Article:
- Francis and his followers return in the rain to a humble hut they had just constructed, only to learn that the small shelter is now claimed by a peasant and his donkey. Rather than contest this usurpation, Francis urges his followers to relent and to rejoice that they have finally done something useful in God’s world. The friars then go on to construct a small chapel, Saint Mary of the Angels. Also in this episode, one of the friars, Brother Juniper, returns to the chapel half-naked, because he had given away his tunic to a beggar. Francis gently admonishes him for his naive generosity and instructs him to remain behind at their chapel thereafter to prepare meals for the other friars to eat when they return from preaching.
- A simpleminded old peasant, Giovanni, comes to Francis and joins the brotherhood.
- A nun from a nearby monastery and an ardent follower of Francis’s mission, Clare (Chiara Offreduccio, who would later found a monastic order for women and is now known as Saint Clare of Assisi), comes to visit Francis and joins the friars in a dinner.
- Seeking to provide an ailing brother with his favourite pig’s foot stew, Brother Juniper goes out in the woods and thoughtlessly cuts off the foot of a wandering pig that he finds.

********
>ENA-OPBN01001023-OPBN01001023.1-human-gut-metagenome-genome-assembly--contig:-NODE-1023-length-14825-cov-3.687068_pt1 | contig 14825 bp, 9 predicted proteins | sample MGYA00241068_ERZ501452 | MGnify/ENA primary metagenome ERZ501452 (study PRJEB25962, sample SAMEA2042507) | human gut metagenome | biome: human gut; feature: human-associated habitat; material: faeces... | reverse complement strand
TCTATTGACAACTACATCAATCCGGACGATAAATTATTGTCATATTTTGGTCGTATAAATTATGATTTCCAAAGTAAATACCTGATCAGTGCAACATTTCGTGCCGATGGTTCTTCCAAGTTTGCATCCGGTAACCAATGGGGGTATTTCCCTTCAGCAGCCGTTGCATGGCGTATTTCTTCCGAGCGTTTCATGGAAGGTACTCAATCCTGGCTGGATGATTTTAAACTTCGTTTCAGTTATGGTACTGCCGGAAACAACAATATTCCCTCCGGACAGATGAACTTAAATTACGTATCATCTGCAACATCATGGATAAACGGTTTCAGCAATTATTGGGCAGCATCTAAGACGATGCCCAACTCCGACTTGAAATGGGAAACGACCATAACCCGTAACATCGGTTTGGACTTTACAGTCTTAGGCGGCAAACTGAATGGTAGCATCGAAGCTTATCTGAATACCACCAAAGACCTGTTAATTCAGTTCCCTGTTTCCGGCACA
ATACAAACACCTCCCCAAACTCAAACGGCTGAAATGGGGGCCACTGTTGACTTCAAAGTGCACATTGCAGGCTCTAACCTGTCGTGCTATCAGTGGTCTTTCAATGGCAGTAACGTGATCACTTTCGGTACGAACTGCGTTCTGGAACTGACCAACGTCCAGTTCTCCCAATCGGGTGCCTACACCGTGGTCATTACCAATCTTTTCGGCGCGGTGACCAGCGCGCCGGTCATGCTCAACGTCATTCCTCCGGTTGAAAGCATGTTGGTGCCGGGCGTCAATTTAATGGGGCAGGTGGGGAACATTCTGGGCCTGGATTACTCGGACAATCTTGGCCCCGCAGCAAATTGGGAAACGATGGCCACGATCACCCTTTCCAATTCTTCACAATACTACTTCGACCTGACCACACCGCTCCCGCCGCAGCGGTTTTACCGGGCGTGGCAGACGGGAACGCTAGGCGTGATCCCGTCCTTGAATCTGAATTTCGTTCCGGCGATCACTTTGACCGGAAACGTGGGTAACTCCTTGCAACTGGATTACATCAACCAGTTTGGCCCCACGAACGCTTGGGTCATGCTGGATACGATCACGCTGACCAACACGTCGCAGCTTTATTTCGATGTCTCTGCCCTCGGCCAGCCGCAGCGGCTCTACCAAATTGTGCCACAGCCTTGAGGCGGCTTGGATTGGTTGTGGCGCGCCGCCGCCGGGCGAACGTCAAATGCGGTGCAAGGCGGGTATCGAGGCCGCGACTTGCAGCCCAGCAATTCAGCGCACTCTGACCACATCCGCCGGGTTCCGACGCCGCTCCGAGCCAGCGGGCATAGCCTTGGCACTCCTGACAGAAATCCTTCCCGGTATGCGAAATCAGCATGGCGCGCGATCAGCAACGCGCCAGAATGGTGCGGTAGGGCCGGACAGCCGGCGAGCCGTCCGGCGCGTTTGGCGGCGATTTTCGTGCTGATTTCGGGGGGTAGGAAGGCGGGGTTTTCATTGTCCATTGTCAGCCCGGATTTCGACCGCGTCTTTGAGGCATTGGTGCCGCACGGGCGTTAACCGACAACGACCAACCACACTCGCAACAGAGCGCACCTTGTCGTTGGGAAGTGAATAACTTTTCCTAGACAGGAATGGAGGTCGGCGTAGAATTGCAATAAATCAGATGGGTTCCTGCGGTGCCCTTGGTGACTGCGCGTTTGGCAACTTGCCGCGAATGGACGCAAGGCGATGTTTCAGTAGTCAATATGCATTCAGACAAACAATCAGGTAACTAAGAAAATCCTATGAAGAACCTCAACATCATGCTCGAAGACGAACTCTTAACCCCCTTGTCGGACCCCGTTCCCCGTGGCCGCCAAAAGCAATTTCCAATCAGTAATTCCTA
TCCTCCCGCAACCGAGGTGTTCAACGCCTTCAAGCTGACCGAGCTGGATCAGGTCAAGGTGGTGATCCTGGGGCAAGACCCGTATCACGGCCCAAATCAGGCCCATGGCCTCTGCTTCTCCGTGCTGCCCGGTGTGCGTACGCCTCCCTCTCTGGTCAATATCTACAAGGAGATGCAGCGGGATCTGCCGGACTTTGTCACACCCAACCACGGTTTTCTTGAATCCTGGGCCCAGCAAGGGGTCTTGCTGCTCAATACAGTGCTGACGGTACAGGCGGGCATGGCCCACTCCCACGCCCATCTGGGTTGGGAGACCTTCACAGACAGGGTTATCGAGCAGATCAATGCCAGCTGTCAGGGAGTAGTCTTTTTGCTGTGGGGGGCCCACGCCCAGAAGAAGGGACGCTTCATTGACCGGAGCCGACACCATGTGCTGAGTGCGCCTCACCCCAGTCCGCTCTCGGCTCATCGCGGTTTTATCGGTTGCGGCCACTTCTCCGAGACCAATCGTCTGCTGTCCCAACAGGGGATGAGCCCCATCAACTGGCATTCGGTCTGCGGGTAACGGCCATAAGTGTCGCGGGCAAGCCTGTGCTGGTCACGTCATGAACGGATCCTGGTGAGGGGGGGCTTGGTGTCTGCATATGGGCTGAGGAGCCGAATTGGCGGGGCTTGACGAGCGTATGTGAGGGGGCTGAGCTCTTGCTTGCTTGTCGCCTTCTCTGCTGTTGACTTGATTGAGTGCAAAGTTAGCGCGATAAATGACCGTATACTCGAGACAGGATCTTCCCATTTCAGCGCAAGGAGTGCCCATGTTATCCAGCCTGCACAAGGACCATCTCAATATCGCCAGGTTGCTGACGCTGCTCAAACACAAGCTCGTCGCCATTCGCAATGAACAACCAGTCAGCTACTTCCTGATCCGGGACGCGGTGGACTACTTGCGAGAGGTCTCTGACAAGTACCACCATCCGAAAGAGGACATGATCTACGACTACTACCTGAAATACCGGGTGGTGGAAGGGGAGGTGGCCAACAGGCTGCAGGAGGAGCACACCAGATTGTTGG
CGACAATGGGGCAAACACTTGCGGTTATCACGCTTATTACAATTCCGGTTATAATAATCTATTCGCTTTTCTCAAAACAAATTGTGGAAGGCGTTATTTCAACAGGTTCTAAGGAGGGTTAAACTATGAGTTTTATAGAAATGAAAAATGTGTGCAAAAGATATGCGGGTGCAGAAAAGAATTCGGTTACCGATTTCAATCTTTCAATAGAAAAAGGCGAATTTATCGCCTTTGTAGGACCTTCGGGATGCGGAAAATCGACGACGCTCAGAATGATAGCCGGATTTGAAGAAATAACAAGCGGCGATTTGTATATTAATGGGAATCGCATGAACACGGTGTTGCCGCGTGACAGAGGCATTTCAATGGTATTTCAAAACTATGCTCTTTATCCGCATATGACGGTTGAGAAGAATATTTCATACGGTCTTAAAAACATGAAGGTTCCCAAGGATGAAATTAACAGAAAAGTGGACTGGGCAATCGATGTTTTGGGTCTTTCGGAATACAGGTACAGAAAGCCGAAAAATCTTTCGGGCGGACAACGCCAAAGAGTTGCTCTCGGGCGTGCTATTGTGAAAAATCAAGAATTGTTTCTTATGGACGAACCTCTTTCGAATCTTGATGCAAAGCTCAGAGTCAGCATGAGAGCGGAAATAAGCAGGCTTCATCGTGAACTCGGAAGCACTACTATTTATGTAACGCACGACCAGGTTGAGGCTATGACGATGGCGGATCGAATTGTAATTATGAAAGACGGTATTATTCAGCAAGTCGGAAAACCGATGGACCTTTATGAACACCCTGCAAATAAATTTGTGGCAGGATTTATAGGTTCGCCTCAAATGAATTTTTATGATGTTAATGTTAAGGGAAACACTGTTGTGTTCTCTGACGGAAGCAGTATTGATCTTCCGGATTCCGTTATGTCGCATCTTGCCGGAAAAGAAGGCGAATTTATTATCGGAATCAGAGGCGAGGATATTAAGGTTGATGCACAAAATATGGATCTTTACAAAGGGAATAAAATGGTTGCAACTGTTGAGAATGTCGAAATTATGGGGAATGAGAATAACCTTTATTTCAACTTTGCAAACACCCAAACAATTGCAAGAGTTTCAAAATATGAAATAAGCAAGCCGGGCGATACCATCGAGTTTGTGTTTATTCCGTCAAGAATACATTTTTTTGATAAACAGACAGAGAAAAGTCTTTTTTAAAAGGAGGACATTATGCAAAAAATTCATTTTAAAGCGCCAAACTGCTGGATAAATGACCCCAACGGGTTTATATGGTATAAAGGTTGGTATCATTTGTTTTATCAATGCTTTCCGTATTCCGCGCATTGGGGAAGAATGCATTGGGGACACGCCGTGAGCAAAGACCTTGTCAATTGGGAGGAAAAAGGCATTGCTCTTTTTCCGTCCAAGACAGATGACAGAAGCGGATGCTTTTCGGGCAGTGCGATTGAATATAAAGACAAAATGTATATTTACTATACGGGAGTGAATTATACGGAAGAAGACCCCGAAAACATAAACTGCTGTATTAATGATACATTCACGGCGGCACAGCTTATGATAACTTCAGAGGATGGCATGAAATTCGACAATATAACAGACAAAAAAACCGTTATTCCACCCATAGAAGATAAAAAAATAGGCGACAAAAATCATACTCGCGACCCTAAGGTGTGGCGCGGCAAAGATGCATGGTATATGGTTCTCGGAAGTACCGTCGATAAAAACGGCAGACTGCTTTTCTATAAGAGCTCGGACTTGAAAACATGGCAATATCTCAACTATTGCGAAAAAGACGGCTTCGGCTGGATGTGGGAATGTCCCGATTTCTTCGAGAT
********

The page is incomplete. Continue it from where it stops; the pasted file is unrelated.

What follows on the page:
- While praying one evening in the woods, Francis encounters a leper and is overcome with compassion. Despite the leper’s efforts to keep his distance, Francis embraces him.
- Brother Juniper, seeking to free up time from his cooking duties so that he can join in the preaching, cooks the entire two-weeks worth of food that the group has in store. Again the tolerant Francis only smiles and grants Juniper the desired permission to preach.
- Now preaching in the world, Brother Juniper runs across a rowdy warlord gang, whose leader suspects him of being an assassin and orders him to be executed. But Juniper’s meekness and humility dumbfounds his captor and moves the “tyrant” to release him and abandon military siege he had been conducting.